My basic experience of life seems to differ from that implicit in the typical nondual understanding of things - Francis Answers - 62

Francis Lucille

My basic experience of life seems to differ from that implicit in the typical nondual understanding of things. I’m seeking any clarifying comments you might have. Here’s my take: The core of the experience of separation seems to exist as a deeply embodied state for me. A kind of reaction to, or objectification of, a state of panic. It seems utterly physical. A likely neurological explanation is that one region of the brain gets overstimulated to such an extent that it’s output begins to compromise the stability of the whole organ, it becomes detatched from the wholistic modeling of the brain and becomes a static tape loop kind of thrumming of energy. I wonder even if it has something to do with limiting seizures. Anyway, the isolation of this ‘too hot’ region is only partial. The now static output from this organ of percieving becomes itself an object percieved by the rest of the body/mind (the output of the brain). The objectification of this energetic state pushes it to the background, or better said creates a background of it. This background seems to be the (typically) unexamined ‘self’. There is plenty of experimental evidence that supports the notion that the minds function is to unquestioningly model a gestalt of reality with whatever material is present to it. As such, a separate self (this background) gets written in to this interpretive framework of ongoing experience. This explanation of the prevalance of the experience of separation, alienation etc. seems a bette fit than the usual notion that we all have this state inculcated in us by social conditioning. So it seems to me that self inquiry, if it’s anything at all, has to be the being present to this primal panic: The reintegration of these regions of fear. I’ve found this energetic stasis in very rare moments to dissipate when i’ve been somehow open to the background that is typically roped off in an existential taboo (there be dragons). What I’m momentarily left with could be described as a state wherein my mind and bodily experience seem as much external to me as… this table is. It’s indescribable vitality! But it occurs in relatively short flashes… Anyway, I can not understand ‘self enquiry’ as anything other than being open to the background thrum of ‘static’ energy that is taken to be the separate and objectified self. I’ve tried to describe my take. What would you add? What would you toss? What would you modify? Many thanks. Love, Dave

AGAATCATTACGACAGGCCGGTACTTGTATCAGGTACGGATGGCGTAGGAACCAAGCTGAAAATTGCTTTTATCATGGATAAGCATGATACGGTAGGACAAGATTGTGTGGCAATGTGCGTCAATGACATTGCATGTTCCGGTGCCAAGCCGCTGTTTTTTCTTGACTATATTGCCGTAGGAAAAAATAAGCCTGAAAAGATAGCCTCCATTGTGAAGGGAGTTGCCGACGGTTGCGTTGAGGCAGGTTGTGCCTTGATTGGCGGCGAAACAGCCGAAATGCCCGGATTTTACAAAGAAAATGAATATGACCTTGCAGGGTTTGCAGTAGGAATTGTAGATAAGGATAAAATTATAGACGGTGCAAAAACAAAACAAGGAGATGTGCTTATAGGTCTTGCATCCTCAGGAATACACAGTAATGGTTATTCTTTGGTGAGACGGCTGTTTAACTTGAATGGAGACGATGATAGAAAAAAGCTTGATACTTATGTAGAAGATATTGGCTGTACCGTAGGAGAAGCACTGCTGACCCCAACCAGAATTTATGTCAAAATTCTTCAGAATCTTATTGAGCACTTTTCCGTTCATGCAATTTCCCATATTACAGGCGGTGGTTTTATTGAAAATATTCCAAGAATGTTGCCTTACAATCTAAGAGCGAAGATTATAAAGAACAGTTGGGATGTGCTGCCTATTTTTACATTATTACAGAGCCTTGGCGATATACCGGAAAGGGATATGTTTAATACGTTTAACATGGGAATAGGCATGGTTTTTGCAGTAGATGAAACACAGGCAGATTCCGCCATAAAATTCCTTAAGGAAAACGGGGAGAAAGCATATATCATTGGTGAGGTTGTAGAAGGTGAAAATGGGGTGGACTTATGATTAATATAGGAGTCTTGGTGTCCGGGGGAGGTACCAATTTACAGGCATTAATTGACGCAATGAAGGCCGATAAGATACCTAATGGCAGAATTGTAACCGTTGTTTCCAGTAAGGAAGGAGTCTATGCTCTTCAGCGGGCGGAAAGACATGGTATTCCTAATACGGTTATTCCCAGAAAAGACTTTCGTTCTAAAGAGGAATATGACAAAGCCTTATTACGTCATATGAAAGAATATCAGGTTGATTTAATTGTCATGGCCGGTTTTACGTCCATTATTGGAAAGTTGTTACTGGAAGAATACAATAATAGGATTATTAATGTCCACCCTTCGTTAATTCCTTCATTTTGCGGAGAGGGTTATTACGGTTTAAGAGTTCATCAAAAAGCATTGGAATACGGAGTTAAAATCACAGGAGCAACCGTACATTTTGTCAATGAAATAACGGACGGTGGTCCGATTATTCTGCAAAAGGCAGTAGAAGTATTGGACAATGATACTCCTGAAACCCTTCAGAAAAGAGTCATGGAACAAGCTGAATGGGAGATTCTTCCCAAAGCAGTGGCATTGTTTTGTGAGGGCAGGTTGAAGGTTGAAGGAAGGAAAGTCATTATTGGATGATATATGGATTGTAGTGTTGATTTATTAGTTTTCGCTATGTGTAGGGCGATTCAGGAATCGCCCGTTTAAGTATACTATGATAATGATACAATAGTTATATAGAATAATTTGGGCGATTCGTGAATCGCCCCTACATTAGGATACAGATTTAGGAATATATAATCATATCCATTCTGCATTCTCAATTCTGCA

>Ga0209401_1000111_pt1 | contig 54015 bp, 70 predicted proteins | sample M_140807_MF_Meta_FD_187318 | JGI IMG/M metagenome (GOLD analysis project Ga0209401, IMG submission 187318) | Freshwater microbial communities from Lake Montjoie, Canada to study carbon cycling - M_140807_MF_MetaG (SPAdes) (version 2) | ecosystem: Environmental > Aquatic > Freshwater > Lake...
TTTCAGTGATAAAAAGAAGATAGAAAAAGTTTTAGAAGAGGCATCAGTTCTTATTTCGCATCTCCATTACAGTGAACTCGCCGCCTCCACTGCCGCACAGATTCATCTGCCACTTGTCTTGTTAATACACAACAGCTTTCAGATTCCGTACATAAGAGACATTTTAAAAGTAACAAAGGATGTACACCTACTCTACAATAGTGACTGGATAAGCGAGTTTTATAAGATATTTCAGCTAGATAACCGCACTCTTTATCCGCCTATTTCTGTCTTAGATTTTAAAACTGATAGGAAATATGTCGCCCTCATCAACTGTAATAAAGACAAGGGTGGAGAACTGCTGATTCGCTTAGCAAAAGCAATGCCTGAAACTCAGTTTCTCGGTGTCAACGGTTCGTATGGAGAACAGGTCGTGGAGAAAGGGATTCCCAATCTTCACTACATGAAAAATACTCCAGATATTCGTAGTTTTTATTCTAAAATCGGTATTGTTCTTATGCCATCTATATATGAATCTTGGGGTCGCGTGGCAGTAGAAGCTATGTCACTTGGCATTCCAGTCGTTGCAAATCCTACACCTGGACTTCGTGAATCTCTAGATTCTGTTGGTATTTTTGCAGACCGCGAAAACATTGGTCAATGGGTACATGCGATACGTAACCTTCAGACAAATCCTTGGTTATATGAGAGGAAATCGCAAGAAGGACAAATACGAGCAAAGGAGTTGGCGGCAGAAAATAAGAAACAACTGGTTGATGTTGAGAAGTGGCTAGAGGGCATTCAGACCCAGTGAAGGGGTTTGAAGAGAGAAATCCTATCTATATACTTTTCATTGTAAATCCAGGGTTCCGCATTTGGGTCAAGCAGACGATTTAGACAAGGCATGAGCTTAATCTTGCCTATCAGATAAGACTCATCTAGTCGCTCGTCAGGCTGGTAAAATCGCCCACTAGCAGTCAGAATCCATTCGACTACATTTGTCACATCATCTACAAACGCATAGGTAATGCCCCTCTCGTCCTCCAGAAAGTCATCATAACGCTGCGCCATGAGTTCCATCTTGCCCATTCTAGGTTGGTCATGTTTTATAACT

Dear Dave,

We will never be able to explain the subject in terms of objects, no matter how sophisticated they are, or to explain consciousness through the mind. It is also a waste of time and energy to try to explain ignorance using a body-mind based model, because there is at the core of ignorance an element of freedom which cannot be reduced to a body-mind mechanism. Ignorance is a choice of consciousness.

If we understand self-inquiry as “being open to the background thrum of ‘static’ energy that is taken to be the separate and objectified self”, we are likely to be stuck in this contemplation up until our death by boredom. A lively interest, a joyful eagerness should be the engine driving our investigation into the true nature of awareness. Make no mistake about it, ignorance is not the person of interest in this investigation, but rather awareness itself. Meditation is a mix of benevolent indifference with regard to the objects and of passionate interest for the presence in which they appear and out of which they are made. This indifference and this interest are like two sides of a same coin. The greater the latter, the greater the former. Whatever is done out of this interest is true meditation. That may include thinking about the truth, investigating the body experience, or sitting quietly without any goal in mind.

Warmest regards,